This post is part 5 of a glimpse into my memoir from my upcoming book “The Apryl Michelle Brown Story.. More than a Body.” If you missed it, you can start from the first post “I Am Not Afraid Of My Greatness!!!
Thin as a rail I was called every “flat butt” name you can imagine: pancake butt, ironing board butt, white girl butt, Mexican butt, just to name a few.
That made me feel that something was wrong with me. It was my first felling of “not-enoughness”.
I will never forget this day.
I remember one hot humid summer day all the kids in the neighborhood were outside playing (as usual).
This young boy who could not have been more than 7 or 8 years old, (his name escapes me), looked at me and said, Michelle (the name my family and close friends call me) you have a butt like a white girl.
I looked at him, trying to comprehend what he was saying.
Although I had been teased in that same way by others, for some reason it felt different coming from him. It felt harsher.
Maybe because of the crush I had on him, before I knew what a “crush”was lol. Every time we played a game called, “house”, I would always choose him to be, “the daddy”, which meant I was “the mama”. Which ultimately meant we were married.
I remember standing and pondering in my 7-year-old mind, trying to figure out what was the “big problem” or should I say, the “small\flat” problem, considering my butt.
I didn’t understand what my butt was supposed to look like. “Whats wrong with my butt, I continued to ask myself?”
I remember running to a mirror raising my dress to look at my child’s body and I still didn’t see what he was talking about.
It wasn’t until a few days later, when we were all playing again. I heard an older boy (a 9-year-old) say: “I like Lisa (my sister), she got a big booty.” I turned around so fast to get a glimpse.
To my surprise, I noticed Lisa’s butt was shaped much differently than mine.
Prior to that day I had never noticed Lisa’s butt or anyone elses either.
She was only eight years old, but it was all peachy and round. She had a larger butt. I remember in that moment, I felt the bug of “not enoughness”
And as I grew older it germanited, stripping me of my enoughness, and gave me doubt about my wholeness.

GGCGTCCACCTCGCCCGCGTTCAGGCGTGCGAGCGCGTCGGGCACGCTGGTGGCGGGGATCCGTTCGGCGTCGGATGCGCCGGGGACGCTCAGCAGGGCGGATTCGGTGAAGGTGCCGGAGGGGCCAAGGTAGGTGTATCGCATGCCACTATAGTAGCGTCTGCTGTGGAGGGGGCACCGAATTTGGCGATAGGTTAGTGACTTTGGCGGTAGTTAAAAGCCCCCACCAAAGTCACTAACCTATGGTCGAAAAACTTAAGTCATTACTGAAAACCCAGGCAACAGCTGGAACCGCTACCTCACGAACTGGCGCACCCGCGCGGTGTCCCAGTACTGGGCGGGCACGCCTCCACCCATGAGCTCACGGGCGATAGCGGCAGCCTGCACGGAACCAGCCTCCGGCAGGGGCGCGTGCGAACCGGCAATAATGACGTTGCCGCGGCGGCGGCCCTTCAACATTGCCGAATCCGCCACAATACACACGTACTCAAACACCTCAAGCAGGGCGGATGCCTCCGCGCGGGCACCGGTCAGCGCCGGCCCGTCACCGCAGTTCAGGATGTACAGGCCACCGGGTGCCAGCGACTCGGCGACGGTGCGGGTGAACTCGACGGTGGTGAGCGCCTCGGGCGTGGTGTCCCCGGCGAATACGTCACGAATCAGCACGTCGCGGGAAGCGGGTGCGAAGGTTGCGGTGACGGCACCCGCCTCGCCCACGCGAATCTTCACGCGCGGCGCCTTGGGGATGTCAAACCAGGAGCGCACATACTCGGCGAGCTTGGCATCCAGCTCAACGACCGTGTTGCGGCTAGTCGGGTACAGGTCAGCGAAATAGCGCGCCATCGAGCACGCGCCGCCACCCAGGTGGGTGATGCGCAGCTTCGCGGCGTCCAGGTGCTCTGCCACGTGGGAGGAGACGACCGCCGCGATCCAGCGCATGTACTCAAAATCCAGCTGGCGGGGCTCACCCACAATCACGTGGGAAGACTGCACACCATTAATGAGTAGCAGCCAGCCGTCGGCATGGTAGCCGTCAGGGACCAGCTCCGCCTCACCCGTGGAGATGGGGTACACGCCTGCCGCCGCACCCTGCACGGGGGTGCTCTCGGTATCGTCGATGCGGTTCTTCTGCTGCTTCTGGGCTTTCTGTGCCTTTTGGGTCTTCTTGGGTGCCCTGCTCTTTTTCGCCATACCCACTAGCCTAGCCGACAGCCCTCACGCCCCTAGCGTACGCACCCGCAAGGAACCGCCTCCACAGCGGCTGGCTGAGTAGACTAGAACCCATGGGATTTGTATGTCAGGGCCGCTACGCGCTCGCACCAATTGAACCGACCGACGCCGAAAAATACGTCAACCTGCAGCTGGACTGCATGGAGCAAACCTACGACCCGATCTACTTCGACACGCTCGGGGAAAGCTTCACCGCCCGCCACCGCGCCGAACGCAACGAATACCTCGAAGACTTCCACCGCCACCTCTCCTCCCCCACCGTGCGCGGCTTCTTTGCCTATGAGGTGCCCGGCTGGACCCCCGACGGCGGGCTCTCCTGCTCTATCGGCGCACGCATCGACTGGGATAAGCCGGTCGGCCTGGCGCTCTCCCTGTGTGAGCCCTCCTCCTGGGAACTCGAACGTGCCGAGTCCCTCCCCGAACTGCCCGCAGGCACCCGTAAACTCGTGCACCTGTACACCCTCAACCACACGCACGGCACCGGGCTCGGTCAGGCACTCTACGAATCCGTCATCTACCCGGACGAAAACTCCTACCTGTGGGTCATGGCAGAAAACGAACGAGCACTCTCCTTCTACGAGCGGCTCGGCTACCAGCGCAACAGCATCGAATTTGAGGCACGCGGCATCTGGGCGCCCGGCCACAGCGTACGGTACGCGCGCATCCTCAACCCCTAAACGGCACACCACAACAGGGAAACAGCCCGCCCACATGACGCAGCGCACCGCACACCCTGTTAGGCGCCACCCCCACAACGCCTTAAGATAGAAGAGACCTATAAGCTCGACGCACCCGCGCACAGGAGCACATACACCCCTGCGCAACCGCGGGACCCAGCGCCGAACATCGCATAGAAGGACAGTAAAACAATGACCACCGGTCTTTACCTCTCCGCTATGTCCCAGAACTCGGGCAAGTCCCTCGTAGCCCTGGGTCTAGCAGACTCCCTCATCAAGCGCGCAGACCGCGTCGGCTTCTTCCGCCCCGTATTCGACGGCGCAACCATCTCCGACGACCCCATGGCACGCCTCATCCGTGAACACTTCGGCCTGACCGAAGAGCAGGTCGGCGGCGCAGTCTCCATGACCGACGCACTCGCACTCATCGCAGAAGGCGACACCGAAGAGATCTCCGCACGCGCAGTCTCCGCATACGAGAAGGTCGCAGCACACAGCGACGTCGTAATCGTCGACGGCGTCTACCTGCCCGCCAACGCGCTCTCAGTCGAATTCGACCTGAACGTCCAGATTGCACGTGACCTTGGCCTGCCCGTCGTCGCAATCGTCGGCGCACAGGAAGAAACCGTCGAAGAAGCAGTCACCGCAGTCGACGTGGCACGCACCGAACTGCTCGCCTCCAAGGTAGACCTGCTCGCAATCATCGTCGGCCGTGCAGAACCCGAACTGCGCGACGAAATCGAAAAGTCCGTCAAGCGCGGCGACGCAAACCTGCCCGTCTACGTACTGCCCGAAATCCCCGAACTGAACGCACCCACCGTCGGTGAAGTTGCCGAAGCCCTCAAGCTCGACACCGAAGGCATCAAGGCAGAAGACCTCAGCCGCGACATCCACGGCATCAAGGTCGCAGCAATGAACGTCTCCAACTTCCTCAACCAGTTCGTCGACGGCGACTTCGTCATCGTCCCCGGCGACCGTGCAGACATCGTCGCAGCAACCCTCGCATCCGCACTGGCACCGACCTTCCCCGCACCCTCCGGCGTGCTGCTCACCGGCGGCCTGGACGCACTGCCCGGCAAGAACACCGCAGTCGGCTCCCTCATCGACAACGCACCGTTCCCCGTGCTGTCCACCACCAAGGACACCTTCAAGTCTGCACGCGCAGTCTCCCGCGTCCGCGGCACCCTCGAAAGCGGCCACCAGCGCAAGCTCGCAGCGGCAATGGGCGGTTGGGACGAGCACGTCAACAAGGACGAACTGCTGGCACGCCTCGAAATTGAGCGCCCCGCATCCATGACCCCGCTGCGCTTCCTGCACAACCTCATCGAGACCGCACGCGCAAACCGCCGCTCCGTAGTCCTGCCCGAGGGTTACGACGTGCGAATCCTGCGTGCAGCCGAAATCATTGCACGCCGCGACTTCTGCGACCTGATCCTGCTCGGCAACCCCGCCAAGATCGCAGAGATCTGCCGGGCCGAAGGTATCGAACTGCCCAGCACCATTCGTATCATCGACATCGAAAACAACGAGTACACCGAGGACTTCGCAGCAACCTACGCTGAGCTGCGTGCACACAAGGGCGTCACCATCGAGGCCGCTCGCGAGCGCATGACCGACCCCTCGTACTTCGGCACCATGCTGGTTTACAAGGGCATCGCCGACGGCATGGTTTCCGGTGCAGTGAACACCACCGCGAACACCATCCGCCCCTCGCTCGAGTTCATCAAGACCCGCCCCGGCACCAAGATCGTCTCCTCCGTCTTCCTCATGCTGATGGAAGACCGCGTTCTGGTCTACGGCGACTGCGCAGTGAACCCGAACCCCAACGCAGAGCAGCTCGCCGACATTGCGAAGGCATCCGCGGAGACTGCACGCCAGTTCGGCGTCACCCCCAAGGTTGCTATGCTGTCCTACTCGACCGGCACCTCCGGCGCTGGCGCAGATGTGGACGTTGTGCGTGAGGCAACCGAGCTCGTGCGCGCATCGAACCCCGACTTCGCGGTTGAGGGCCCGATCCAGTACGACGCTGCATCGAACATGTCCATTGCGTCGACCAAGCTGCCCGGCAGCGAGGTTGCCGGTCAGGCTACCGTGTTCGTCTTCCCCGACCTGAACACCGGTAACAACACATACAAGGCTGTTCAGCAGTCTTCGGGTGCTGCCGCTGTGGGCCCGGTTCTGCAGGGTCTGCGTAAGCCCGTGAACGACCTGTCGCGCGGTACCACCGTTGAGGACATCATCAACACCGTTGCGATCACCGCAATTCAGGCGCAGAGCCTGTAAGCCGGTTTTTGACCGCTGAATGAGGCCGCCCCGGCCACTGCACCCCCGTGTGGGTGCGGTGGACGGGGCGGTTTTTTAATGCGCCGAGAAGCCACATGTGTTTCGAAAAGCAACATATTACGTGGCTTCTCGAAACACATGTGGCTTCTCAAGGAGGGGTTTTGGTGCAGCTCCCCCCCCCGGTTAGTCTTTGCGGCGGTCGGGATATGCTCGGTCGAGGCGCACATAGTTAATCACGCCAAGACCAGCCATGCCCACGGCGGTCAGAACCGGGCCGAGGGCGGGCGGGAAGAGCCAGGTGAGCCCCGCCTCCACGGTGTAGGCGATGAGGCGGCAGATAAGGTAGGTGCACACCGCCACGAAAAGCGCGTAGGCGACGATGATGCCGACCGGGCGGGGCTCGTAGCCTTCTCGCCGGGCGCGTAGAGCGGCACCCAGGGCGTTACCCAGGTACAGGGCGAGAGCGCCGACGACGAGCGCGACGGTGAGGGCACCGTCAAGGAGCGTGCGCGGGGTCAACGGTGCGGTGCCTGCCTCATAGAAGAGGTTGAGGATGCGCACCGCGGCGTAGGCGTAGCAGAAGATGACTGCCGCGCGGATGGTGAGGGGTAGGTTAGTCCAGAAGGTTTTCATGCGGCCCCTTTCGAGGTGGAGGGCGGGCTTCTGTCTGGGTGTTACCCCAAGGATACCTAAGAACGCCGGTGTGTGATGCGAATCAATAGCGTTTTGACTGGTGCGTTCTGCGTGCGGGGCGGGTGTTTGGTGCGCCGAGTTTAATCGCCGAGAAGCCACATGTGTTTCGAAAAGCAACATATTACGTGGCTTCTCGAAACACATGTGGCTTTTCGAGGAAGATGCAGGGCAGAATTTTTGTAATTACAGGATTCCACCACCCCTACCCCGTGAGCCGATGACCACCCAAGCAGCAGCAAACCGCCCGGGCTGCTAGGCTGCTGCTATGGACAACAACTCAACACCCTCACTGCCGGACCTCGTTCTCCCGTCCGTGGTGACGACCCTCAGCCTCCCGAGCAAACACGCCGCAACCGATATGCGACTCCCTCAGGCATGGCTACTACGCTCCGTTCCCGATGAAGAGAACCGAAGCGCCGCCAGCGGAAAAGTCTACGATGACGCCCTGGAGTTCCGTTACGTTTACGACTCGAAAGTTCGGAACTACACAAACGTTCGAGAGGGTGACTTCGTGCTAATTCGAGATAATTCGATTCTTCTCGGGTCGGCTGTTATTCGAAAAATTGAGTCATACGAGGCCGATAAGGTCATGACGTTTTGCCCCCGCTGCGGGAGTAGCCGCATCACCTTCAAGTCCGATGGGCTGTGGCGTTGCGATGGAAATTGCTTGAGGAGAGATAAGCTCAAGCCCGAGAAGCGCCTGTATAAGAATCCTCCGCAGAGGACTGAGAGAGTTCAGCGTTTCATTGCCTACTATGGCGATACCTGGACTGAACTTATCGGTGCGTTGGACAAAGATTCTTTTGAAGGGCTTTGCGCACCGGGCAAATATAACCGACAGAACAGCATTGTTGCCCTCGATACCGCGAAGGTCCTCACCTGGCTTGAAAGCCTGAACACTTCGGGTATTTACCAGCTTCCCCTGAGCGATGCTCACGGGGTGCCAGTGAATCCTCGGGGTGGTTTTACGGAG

Over those years a blueprint formed in my mind of how my butt should look.
From that moment, I would look at girls who had the peachy butt and say, “I want a butt like that”.
Not fully knowing, what “like that” really meant. All I knew was – if it looked like Lisa’s, it was “right” – If it looked like mine, it was “wrong”.
I created a mantra, that stated, “I am going to get a larger butt when I grow up.” I didn’t know that was even possible back then.
But I now know in my heart that this is where the idea of “not enoughness” started as a 7-year-old child.
Children are very impressionable like little sponges just waiting to soak up any information, good, bad, or indifferent.
This is why it is so important for us to be mindful of our words. Our words are powerful. They are powerful for us and for others (believe it or not).
We must share our stories because through our stories we create a map for them to understand that we are all capable of doing and feeling the same things.
It really helps others to know that they are not alone while experiencing life “challenges”. I am sure we all have a story to share that will help navigate a path for our youth, and for a lot of others too.
We are all inter-connected, as the drops of water, in the ocean. We are all reflections of each other.
We are one big ball of energy, this energy is positive and negative. And depending on were you “vibe” and who you vibe with determines how positive or negative you will be.
I can truly understand why children say mean malicious things to each other, most of the time they just don’t know any better. Many times they are mimicking what they have heard.
I don’t believe my generation has taken the time to mentor and share our stories with this “technology generation”.
Most of their information is coming from social media and reality shows.
God knows those are not the places for our precious future to learn compassion, strength, love, self-love, patience, and gratitude. And it’s truly unfair to them.
We are letting them down.
It’s too late. It is truly important for us to share our stories and be examples for them to look up to and learn from our mistakes and triumphs.
I have said myself, and heard many others say, ” Whats wrong with this generation, why are they so disconnected and cold?”. Where are their social skills?
My intentions for this book is to help us all to understand the nature of the beast called “not enoughness”, and how it is created, as well as the part we all play in the equation.
Anything that makes us look outside of ourselves for validation and make us feel, “not enough, is called the beast of not enoughness.”
What we are really searching for can only come from with-in us, and not with-out, us. I believe in the deepest pit of my soul that we are all searching for that “perfect” thing to make us feel whole/validated.
How did you overcome your “not enoughness”?